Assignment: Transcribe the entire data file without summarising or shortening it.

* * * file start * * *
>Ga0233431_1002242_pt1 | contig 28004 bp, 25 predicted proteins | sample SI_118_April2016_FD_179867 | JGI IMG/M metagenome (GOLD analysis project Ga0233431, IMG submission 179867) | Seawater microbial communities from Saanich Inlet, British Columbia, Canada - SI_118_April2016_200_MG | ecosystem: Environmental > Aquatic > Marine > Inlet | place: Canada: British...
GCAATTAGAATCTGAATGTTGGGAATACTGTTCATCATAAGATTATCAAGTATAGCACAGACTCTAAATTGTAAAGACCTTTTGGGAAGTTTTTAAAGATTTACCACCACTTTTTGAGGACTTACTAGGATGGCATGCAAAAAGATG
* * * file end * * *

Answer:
>Ga0233431_1002242_pt1 | contig 28004 bp, 25 predicted proteins | sample SI_118_April2016_FD_179867 | JGI IMG/M metagenome (GOLD analysis project Ga0233431, IMG submission 179867) | Seawater microbial communities from Saanich Inlet, British Columbia, Canada - SI_118_April2016_200_MG | ecosystem: Environmental > Aquatic > Marine > Inlet | place: Canada: British...
GCAATTAGAATCTGAATGTTGGGAATACTGTTCATCATAAGATTATCAAGTATAGCACAGACTCTAAATTGTAAAGACCTTTTGGGAAGTTTTTAAAGATTTACCACCACTTTTTGAGGACTTACTAGGATGGCATGCAAAAAGATG